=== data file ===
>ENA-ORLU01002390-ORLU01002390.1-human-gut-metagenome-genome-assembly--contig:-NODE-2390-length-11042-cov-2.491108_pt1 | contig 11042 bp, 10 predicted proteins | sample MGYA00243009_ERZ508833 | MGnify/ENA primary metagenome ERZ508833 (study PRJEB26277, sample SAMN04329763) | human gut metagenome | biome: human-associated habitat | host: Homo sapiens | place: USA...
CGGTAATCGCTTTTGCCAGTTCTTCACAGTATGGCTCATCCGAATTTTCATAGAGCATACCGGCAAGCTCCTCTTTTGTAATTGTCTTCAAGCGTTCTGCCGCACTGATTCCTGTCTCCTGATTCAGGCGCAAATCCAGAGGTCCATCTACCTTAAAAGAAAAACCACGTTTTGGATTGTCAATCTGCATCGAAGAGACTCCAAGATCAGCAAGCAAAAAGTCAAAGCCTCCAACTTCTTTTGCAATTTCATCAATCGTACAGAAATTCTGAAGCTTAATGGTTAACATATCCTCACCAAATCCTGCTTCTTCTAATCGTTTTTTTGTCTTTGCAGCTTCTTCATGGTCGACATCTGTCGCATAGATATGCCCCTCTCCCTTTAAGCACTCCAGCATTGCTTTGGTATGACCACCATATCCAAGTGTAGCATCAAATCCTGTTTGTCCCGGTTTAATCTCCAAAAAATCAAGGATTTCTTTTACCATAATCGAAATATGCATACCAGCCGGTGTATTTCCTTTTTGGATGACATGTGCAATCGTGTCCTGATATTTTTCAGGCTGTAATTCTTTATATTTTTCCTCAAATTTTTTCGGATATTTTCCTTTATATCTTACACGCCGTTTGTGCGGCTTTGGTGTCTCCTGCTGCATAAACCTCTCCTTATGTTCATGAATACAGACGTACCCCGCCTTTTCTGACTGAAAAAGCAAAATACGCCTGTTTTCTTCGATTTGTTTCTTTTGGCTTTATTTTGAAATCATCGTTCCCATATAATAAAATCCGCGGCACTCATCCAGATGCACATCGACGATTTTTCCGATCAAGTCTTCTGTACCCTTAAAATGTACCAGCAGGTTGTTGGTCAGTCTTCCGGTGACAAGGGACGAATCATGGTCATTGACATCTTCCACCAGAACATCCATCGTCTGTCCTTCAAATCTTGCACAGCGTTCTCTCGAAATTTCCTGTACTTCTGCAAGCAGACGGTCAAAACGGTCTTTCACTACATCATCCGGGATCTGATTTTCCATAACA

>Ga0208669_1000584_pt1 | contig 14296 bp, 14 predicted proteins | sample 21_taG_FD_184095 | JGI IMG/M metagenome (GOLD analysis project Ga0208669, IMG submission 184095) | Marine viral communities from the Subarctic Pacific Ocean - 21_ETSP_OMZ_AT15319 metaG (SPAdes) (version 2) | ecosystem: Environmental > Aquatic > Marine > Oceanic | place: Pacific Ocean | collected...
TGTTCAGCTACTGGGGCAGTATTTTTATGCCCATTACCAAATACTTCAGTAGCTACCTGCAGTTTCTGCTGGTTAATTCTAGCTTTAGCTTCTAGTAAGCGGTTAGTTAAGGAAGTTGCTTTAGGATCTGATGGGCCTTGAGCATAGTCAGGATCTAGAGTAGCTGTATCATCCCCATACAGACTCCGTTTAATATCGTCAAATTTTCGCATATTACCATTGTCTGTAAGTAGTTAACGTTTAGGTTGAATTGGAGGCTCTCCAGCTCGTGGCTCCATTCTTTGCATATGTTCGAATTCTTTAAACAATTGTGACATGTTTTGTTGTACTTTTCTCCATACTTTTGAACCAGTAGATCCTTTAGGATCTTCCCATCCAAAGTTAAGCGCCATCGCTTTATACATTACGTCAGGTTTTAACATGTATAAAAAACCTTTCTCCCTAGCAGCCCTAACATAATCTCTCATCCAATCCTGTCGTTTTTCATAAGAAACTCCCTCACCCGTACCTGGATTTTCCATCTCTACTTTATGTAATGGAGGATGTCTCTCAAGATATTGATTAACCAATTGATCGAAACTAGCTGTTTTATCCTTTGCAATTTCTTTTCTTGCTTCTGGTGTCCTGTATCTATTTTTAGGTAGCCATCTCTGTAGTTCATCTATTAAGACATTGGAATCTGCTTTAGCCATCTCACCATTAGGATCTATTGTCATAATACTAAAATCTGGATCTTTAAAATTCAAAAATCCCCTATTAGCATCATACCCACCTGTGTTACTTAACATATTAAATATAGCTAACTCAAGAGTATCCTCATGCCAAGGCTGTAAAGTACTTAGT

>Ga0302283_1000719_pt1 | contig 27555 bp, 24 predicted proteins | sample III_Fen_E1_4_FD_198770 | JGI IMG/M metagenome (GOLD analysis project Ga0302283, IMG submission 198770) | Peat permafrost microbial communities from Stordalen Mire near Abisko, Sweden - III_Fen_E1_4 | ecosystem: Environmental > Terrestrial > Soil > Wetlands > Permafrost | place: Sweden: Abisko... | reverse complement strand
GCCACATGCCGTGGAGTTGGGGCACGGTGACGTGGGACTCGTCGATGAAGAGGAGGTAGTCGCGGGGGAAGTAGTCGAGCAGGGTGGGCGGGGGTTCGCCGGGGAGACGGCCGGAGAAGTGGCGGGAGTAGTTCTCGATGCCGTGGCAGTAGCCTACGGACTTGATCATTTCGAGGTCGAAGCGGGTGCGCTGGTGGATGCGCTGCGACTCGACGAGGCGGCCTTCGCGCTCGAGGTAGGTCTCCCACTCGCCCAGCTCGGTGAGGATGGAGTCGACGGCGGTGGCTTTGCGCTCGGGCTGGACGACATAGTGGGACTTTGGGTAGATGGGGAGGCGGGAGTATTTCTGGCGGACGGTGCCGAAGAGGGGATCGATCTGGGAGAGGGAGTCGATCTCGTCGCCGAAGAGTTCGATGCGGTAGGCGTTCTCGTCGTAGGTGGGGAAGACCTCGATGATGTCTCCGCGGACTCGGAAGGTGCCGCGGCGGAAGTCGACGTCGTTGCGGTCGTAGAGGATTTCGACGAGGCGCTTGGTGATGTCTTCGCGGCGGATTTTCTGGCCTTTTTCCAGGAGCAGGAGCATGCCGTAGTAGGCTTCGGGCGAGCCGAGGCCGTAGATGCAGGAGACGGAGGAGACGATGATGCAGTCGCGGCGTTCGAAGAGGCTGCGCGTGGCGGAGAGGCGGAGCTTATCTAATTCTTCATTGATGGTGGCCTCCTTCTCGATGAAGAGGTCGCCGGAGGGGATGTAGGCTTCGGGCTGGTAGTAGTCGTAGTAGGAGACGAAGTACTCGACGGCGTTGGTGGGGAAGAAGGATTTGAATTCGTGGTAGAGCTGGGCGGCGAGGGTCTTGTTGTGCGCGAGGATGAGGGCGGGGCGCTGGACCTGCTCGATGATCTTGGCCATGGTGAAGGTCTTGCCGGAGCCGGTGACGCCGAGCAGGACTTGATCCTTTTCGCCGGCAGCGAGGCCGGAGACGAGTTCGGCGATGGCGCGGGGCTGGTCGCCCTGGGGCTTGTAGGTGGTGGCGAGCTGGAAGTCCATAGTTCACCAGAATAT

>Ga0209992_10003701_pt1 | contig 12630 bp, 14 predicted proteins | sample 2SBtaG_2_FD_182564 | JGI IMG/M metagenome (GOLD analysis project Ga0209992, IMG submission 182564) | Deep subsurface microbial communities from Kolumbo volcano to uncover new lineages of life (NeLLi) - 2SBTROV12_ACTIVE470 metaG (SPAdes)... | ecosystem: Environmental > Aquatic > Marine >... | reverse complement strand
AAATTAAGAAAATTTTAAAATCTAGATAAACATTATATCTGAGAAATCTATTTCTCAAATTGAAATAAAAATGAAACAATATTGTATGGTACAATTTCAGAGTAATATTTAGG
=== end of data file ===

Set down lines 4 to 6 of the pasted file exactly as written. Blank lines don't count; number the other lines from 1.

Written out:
TGTTCAGCTACTGGGGCAGTATTTTTATGCCCATTACCAAATACTTCAGTAGCTACCTGCAGTTTCTGCTGGTTAATTCTAGCTTTAGCTTCTAGTAAGCGGTTAGTTAAGGAAGTTGCTTTAGGATCTGATGGGCCTTGAGCATAGTCAGGATCTAGAGTAGCTGTATCATCCCCATACAGACTCCGTTTAATATCGTCAAATTTTCGCATATTACCATTGTCTGTAAGTAGTTAACGTTTAGGTTGAATTGGAGGCTCTCCAGCTCGTGGCTCCATTCTTTGCATATGTTCGAATTCTTTAAACAATTGTGACATGTTTTGTTGTACTTTTCTCCATACTTTTGAACCAGTAGATCCTTTAGGATCTTCCCATCCAAAGTTAAGCGCCATCGCTTTATACATTACGTCAGGTTTTAACATGTATAAAAAACCTTTCTCCCTAGCAGCCCTAACATAATCTCTCATCCAATCCTGTCGTTTTTCATAAGAAACTCCCTCACCCGTACCTGGATTTTCCATCTCTACTTTATGTAATGGAGGATGTCTCTCAAGATATTGATTAACCAATTGATCGAAACTAGCTGTTTTATCCTTTGCAATTTCTTTTCTTGCTTCTGGTGTCCTGTATCTATTTTTAGGTAGCCATCTCTGTAGTTCATCTATTAAGACATTGGAATCTGCTTTAGCCATCTCACCATTAGGATCTATTGTCATAATACTAAAATCTGGATCTTTAAAATTCAAAAATCCCCTATTAGCATCATACCCACCTGTGTTACTTAACATATTAAATATAGCTAACTCAAGAGTATCCTCATGCCAAGGCTGTAAAGTACTTAGT

>Ga0302283_1000719_pt1 | contig 27555 bp, 24 predicted proteins | sample III_Fen_E1_4_FD_198770 | JGI IMG/M metagenome (GOLD analysis project Ga0302283, IMG submission 198770) | Peat permafrost microbial communities from Stordalen Mire near Abisko, Sweden - III_Fen_E1_4 | ecosystem: Environmental > Terrestrial > Soil > Wetlands > Permafrost | place: Sweden: Abisko... | reverse complement strand
GCCACATGCCGTGGAGTTGGGGCACGGTGACGTGGGACTCGTCGATGAAGAGGAGGTAGTCGCGGGGGAAGTAGTCGAGCAGGGTGGGCGGGGGTTCGCCGGGGAGACGGCCGGAGAAGTGGCGGGAGTAGTTCTCGATGCCGTGGCAGTAGCCTACGGACTTGATCATTTCGAGGTCGAAGCGGGTGCGCTGGTGGATGCGCTGCGACTCGACGAGGCGGCCTTCGCGCTCGAGGTAGGTCTCCCACTCGCCCAGCTCGGTGAGGATGGAGTCGACGGCGGTGGCTTTGCGCTCGGGCTGGACGACATAGTGGGACTTTGGGTAGATGGGGAGGCGGGAGTATTTCTGGCGGACGGTGCCGAAGAGGGGATCGATCTGGGAGAGGGAGTCGATCTCGTCGCCGAAGAGTTCGATGCGGTAGGCGTTCTCGTCGTAGGTGGGGAAGACCTCGATGATGTCTCCGCGGACTCGGAAGGTGCCGCGGCGGAAGTCGACGTCGTTGCGGTCGTAGAGGATTTCGACGAGGCGCTTGGTGATGTCTTCGCGGCGGATTTTCTGGCCTTTTTCCAGGAGCAGGAGCATGCCGTAGTAGGCTTCGGGCGAGCCGAGGCCGTAGATGCAGGAGACGGAGGAGACGATGATGCAGTCGCGGCGTTCGAAGAGGCTGCGCGTGGCGGAGAGGCGGAGCTTATCTAATTCTTCATTGATGGTGGCCTCCTTCTCGATGAAGAGGTCGCCGGAGGGGATGTAGGCTTCGGGCTGGTAGTAGTCGTAGTAGGAGACGAAGTACTCGACGGCGTTGGTGGGGAAGAAGGATTTGAATTCGTGGTAGAGCTGGGCGGCGAGGGTCTTGTTGTGCGCGAGGATGAGGGCGGGGCGCTGGACCTGCTCGATGATCTTGGCCATGGTGAAGGTCTTGCCGGAGCCGGTGACGCCGAGCAGGACTTGATCCTTTTCGCCGGCAGCGAGGCCGGAGACGAGTTCGGCGATGGCGCGGGGCTGGTCGCCCTGGGGCTTGTAGGTGGTGGCGAGCTGGAAGTCCATAGTTCACCAGAATAT